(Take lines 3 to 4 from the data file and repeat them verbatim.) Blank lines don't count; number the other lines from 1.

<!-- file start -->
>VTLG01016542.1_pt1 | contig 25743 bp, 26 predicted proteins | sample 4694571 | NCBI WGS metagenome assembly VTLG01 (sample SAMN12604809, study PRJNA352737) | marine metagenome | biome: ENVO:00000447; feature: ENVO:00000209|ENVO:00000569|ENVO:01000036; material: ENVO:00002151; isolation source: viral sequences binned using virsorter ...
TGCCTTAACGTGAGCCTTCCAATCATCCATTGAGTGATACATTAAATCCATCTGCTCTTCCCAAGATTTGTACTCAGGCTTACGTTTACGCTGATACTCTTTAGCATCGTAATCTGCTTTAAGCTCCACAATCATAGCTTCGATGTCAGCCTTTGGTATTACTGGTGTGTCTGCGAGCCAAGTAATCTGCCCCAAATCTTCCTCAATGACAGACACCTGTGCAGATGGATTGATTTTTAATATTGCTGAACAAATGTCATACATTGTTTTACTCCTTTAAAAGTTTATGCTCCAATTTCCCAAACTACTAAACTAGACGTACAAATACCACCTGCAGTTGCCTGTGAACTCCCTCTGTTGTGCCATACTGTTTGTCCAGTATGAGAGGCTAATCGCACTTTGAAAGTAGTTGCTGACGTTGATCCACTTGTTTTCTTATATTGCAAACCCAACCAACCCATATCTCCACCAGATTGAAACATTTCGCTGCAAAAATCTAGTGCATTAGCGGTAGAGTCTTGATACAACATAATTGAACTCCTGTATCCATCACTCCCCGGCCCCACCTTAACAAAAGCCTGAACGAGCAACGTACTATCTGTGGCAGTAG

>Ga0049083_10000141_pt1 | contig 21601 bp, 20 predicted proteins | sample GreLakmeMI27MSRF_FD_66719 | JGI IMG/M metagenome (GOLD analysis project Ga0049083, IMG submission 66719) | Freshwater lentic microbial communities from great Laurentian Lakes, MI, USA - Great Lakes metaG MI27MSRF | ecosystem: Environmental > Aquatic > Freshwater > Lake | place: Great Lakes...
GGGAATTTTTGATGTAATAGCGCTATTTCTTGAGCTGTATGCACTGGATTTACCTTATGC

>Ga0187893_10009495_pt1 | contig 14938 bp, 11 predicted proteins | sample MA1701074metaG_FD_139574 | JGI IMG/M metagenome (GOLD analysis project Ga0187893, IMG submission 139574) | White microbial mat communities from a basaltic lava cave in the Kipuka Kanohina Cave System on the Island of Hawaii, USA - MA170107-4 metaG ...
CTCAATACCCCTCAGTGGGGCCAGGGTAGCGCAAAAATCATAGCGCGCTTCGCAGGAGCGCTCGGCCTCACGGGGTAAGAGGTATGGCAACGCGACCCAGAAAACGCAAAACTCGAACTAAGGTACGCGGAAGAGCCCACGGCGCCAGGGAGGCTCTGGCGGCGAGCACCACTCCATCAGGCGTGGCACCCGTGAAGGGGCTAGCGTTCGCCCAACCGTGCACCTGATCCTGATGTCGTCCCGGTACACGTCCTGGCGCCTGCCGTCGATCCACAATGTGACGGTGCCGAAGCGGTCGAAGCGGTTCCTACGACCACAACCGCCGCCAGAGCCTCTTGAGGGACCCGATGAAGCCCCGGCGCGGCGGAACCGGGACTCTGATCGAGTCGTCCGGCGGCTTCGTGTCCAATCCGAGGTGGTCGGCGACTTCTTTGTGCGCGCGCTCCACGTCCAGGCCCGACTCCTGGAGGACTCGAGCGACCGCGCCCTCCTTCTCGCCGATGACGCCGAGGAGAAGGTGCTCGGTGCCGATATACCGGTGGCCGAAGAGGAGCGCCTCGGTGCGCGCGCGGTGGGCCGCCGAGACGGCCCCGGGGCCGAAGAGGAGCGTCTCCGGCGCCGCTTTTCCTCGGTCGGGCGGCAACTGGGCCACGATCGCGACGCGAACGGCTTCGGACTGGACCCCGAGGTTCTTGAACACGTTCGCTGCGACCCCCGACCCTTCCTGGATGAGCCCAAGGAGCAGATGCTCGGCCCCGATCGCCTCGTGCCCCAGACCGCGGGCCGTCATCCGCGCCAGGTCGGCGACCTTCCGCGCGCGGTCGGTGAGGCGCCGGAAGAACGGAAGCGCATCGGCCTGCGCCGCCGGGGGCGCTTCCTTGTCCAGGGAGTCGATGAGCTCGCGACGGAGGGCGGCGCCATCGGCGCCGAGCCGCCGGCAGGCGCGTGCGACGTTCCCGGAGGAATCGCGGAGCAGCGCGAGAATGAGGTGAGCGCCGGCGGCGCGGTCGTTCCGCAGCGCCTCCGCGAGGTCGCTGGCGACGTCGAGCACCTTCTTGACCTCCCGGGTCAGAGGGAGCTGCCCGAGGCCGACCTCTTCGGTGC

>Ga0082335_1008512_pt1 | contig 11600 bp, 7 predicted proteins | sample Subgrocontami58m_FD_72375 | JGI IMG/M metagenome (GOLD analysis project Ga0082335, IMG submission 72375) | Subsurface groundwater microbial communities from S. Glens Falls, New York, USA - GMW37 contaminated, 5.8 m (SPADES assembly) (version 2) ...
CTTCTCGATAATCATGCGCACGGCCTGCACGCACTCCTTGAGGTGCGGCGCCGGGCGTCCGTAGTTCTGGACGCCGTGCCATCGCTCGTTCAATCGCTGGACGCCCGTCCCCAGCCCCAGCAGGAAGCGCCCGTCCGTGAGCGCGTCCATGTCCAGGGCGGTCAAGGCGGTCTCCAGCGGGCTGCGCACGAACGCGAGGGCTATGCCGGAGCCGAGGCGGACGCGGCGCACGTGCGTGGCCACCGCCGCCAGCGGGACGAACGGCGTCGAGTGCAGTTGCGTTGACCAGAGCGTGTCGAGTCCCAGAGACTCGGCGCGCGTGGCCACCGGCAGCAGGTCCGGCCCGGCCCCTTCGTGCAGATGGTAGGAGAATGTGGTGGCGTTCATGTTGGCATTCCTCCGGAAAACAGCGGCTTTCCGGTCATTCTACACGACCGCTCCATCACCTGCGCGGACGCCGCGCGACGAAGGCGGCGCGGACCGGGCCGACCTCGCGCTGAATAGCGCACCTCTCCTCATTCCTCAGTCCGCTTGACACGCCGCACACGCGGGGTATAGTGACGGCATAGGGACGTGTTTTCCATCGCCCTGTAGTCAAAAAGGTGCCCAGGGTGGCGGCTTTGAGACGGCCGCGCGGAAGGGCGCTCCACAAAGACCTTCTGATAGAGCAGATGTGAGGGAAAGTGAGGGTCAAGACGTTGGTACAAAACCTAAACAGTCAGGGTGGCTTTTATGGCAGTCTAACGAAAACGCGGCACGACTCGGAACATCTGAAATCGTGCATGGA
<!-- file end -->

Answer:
>Ga0049083_10000141_pt1 | contig 21601 bp, 20 predicted proteins | sample GreLakmeMI27MSRF_FD_66719 | JGI IMG/M metagenome (GOLD analysis project Ga0049083, IMG submission 66719) | Freshwater lentic microbial communities from great Laurentian Lakes, MI, USA - Great Lakes metaG MI27MSRF | ecosystem: Environmental > Aquatic > Freshwater > Lake | place: Great Lakes...
GGGAATTTTTGATGTAATAGCGCTATTTCTTGAGCTGTATGCACTGGATTTACCTTATGC